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    ABSTRACT: The main purpose of the present study was to extend the Job Demand Control Support (JDCS) model analyzing the direct and interactive role of occupational coping self-efficacy (OCSE) beliefs. OCSE refers to an individual's beliefs about their ability to cope with occupational stressors. The interplay between occupational stressors, job resources, and self-efficacy beliefs is poorly investigated. The present research attempts to address this gap. Cross-sectional survey. Questionnaire data from 1479 nurses (65% response) were analyzed. Hierarchical regression analyses were used to test the direct and moderating role of OCSE in conjunction with job demands (i.e., time pressure), and two job resources: job control (i.e., decision latitude and skill discretion) and social support (i.e., supervisor support and coworker support) in predicting psychological distress and well-being. Our findings indicated that high demands, low job control, and low social support additively predicted the distress/well-being outcomes (job satisfaction, emotional exhaustion, depersonalization, psychological distress, and somatic complaints). Beyond the main effects, no significant interactive effects of demands, control, and support were found. OCSE accounted for an additional 1-4% of the variance in the outcomes, after controlling for the JDCS variables. In addition, the results indicate that OCSE buffers the association between low job control and the distress dimensions emotional exhaustion, depersonalization, and psychological distress. Low control was detrimental only for nurses with low OCSE. Our results suggest expanding the JDCS model incorporating individual characteristics such as OCSE beliefs, for predicting psychological distress and well-being. Limitations of the study and practical implications are discussed.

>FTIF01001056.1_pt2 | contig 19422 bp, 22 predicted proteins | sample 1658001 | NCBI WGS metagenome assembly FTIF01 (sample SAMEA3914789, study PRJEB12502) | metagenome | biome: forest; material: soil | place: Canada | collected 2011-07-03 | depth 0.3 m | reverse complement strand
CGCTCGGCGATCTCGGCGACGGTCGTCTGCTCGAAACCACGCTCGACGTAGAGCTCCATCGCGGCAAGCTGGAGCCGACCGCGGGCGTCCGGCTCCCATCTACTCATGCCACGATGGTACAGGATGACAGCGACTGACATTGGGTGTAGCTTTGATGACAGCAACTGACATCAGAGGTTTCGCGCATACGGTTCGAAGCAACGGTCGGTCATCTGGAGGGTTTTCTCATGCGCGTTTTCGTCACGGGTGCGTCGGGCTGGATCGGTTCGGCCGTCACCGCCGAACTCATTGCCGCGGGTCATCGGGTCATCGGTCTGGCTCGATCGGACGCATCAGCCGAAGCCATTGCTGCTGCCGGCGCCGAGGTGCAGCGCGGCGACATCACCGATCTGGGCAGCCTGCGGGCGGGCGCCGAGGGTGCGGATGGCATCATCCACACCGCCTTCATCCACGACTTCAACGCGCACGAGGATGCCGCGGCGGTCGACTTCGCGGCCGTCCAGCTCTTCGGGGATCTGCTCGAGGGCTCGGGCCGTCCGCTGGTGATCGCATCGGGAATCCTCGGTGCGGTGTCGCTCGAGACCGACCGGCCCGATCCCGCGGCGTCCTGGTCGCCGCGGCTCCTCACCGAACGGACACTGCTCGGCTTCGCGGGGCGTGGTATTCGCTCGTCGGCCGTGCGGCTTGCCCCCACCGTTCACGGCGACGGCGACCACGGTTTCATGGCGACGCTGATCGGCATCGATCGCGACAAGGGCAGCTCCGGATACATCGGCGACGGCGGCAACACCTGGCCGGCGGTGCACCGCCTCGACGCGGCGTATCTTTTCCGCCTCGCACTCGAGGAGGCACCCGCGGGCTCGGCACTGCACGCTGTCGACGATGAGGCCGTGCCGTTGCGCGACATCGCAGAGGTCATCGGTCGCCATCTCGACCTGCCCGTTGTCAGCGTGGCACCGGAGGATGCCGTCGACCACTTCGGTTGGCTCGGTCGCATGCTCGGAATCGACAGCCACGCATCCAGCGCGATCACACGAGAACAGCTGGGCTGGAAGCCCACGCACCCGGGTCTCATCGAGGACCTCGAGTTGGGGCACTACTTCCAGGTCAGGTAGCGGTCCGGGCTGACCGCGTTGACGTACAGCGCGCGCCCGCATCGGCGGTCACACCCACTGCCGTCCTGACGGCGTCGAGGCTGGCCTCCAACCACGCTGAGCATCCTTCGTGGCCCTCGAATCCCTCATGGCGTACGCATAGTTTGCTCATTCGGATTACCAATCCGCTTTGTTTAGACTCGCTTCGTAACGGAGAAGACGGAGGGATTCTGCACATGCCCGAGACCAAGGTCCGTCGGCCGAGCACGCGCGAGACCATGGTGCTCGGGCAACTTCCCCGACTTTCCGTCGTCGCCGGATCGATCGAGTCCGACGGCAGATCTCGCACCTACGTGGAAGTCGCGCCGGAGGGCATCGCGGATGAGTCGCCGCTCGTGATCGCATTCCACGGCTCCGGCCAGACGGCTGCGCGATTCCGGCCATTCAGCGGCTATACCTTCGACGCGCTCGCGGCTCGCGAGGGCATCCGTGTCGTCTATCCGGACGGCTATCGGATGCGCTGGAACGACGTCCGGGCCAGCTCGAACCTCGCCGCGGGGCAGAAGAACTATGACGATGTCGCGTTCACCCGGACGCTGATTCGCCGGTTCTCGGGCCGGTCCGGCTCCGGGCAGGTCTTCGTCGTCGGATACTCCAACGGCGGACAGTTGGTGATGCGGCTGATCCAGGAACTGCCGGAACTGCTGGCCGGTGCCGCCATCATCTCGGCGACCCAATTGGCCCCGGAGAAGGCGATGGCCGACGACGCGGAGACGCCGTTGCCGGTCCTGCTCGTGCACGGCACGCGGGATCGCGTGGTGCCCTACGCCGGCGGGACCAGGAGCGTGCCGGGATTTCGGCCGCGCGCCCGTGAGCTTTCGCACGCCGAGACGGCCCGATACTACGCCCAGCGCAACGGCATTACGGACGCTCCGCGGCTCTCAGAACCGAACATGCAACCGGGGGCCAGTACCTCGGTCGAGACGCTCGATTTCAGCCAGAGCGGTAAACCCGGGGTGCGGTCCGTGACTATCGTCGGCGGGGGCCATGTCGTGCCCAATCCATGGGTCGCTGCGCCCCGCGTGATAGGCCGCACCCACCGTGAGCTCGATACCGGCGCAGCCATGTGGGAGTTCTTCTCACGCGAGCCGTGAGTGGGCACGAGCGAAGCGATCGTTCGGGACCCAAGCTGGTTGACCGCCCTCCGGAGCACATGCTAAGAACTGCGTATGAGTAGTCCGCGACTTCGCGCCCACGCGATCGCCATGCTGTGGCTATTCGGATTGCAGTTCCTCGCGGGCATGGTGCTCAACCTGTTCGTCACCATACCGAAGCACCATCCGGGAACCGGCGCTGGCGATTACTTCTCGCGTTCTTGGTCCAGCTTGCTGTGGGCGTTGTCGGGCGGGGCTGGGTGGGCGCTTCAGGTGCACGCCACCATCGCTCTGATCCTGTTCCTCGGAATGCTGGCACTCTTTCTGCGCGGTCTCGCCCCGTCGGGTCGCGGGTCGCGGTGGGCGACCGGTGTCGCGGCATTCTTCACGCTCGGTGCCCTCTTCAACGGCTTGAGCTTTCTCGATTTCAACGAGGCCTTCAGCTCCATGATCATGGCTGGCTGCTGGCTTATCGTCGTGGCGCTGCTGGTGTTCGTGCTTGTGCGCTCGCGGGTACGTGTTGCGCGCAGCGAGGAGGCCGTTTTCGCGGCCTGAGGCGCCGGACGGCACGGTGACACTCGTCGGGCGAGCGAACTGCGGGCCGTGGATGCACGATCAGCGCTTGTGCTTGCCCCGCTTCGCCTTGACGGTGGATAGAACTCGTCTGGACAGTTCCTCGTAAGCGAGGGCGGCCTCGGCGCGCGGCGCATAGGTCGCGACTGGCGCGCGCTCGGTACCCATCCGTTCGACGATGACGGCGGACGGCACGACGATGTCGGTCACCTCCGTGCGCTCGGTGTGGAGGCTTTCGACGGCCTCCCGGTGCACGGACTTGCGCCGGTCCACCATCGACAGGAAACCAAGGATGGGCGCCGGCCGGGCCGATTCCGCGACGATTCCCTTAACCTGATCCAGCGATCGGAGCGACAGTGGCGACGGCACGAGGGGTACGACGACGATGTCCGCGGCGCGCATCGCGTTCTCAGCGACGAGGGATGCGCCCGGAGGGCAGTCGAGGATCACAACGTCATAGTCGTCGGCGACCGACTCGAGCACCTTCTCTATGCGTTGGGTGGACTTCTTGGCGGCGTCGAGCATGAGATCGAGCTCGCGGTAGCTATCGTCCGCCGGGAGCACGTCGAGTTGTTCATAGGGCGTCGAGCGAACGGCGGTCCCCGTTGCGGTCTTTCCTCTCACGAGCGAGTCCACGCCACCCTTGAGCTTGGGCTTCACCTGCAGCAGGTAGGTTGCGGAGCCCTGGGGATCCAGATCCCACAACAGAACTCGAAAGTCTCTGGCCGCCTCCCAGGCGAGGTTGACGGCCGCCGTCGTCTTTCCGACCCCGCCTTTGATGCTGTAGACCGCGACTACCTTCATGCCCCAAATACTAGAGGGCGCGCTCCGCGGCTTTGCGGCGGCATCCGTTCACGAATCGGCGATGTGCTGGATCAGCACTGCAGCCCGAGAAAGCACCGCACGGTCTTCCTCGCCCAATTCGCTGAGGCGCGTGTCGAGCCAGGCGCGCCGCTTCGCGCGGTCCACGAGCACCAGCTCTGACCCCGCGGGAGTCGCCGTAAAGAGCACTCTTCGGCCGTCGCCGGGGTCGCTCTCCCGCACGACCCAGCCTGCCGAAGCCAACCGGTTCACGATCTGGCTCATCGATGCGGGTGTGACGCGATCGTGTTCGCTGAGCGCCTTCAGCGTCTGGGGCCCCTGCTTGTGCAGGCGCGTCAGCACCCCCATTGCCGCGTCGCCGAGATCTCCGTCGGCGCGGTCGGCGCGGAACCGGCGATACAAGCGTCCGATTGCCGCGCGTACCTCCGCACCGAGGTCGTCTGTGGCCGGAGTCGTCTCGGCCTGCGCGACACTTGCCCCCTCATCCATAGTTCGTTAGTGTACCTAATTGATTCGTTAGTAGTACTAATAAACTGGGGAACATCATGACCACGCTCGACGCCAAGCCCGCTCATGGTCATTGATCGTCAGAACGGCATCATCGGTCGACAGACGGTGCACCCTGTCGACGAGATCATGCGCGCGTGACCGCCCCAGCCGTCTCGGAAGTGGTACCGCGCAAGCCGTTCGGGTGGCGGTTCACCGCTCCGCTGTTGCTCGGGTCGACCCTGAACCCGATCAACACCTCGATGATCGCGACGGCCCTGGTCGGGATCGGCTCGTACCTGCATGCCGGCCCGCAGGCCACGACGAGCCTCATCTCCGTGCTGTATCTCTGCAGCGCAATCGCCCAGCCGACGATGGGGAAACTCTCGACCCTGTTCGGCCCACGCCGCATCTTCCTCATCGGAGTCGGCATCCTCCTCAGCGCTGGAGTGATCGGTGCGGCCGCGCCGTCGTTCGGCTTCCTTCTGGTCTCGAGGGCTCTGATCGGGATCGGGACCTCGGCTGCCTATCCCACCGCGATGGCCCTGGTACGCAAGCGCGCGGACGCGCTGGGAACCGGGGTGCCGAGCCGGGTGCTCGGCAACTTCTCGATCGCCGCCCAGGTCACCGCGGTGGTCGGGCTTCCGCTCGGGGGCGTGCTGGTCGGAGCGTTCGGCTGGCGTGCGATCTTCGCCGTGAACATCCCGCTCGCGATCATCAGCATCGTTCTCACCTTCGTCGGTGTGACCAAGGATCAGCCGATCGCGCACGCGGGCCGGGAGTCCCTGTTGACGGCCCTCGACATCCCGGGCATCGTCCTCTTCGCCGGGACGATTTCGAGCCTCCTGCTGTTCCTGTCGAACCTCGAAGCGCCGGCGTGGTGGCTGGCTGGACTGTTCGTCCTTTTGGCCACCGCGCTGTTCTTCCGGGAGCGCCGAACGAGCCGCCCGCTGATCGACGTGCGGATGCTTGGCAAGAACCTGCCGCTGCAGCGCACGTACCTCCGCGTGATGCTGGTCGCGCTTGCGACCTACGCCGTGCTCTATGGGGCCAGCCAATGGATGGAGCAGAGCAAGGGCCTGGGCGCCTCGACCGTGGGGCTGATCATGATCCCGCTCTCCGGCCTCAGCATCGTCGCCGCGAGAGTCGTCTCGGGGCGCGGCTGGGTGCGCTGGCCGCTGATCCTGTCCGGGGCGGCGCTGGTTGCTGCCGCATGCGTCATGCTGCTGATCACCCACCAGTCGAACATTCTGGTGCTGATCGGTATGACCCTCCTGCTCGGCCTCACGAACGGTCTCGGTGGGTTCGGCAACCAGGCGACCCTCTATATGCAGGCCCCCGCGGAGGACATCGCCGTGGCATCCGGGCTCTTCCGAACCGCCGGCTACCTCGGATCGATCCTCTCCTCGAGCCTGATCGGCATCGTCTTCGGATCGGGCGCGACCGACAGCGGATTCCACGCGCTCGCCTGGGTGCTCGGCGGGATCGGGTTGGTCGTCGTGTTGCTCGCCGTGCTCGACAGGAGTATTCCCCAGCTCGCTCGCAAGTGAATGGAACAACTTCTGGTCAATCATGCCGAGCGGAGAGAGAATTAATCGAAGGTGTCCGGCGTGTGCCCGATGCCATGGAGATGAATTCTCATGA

Frontiers in Psychology 08/2015; 6:1143. DOI:10.3389/fpsyg.2015.01143 · 2.80 Impact Factor
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    • "Given that appraisals are integral in the development of PTSD, and negative appraisals are associated with poorer outcome, it is important to determine whether adaptive appraisals impact prognosis. For example, as negative beliefs regarding selfefficacy (i.e., personal weakness) are related to heightened symptoms (Benight and Bandura 2004), adaptive appraisals of self-efficacy (e.g., I will get over this) may protect against symptoms. There is currently no direct research on the impact of adaptive appraisals following trauma. "
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    ABSTRACT: Although both social support and cognitive appraisals are strong predictors of children’s posttraumatic adjustment, understanding of the interplay between these factors is limited. We assessed whether cognitive appraisals mediated the relationship between social support and symptom development, as predicted by cognitive models of posttraumatic stress disorder (PTSD). Ninety seven children (Mean age = 12.08 years) were assessed at one month and six months following a single incident trauma. We administered self-report measures of cognitive appraisals, social support, and a diagnostic interview for PTSD. Results indicated that cognitive appraisals at one month post-trauma mediated the relationship between social support at one month post-trauma, and PTSD severity at follow-up. Differences in this relationship were observed between child-reported social support and parent-rated ability to provide support. Firm evidence was provided for the application of cognitive models of PTSD to children.
    Journal of Abnormal Child Psychology 05/2015; DOI:10.1007/s10802-015-0034-7 · 3.09 Impact Factor